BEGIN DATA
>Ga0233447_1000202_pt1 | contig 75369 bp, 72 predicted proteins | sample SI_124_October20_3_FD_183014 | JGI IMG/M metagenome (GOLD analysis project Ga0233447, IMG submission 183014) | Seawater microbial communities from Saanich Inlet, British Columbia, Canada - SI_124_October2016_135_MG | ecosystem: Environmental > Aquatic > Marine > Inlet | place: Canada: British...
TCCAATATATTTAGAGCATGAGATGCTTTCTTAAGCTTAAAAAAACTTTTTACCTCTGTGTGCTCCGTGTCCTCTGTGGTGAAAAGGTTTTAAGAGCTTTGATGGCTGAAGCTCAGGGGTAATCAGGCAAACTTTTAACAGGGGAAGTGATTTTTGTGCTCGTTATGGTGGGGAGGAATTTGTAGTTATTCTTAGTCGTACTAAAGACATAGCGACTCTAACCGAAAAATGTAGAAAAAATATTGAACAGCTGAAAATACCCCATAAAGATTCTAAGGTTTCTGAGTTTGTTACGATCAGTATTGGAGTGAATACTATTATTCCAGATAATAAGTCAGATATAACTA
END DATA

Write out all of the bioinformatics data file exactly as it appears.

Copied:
>Ga0233447_1000202_pt1 | contig 75369 bp, 72 predicted proteins | sample SI_124_October20_3_FD_183014 | JGI IMG/M metagenome (GOLD analysis project Ga0233447, IMG submission 183014) | Seawater microbial communities from Saanich Inlet, British Columbia, Canada - SI_124_October2016_135_MG | ecosystem: Environmental > Aquatic > Marine > Inlet | place: Canada: British...
TCCAATATATTTAGAGCATGAGATGCTTTCTTAAGCTTAAAAAAACTTTTTACCTCTGTGTGCTCCGTGTCCTCTGTGGTGAAAAGGTTTTAAGAGCTTTGATGGCTGAAGCTCAGGGGTAATCAGGCAAACTTTTAACAGGGGAAGTGATTTTTGTGCTCGTTATGGTGGGGAGGAATTTGTAGTTATTCTTAGTCGTACTAAAGACATAGCGACTCTAACCGAAAAATGTAGAAAAAATATTGAACAGCTGAAAATACCCCATAAAGATTCTAAGGTTTCTGAGTTTGTTACGATCAGTATTGGAGTGAATACTATTATTCCAGATAATAAGTCAGATATAACTA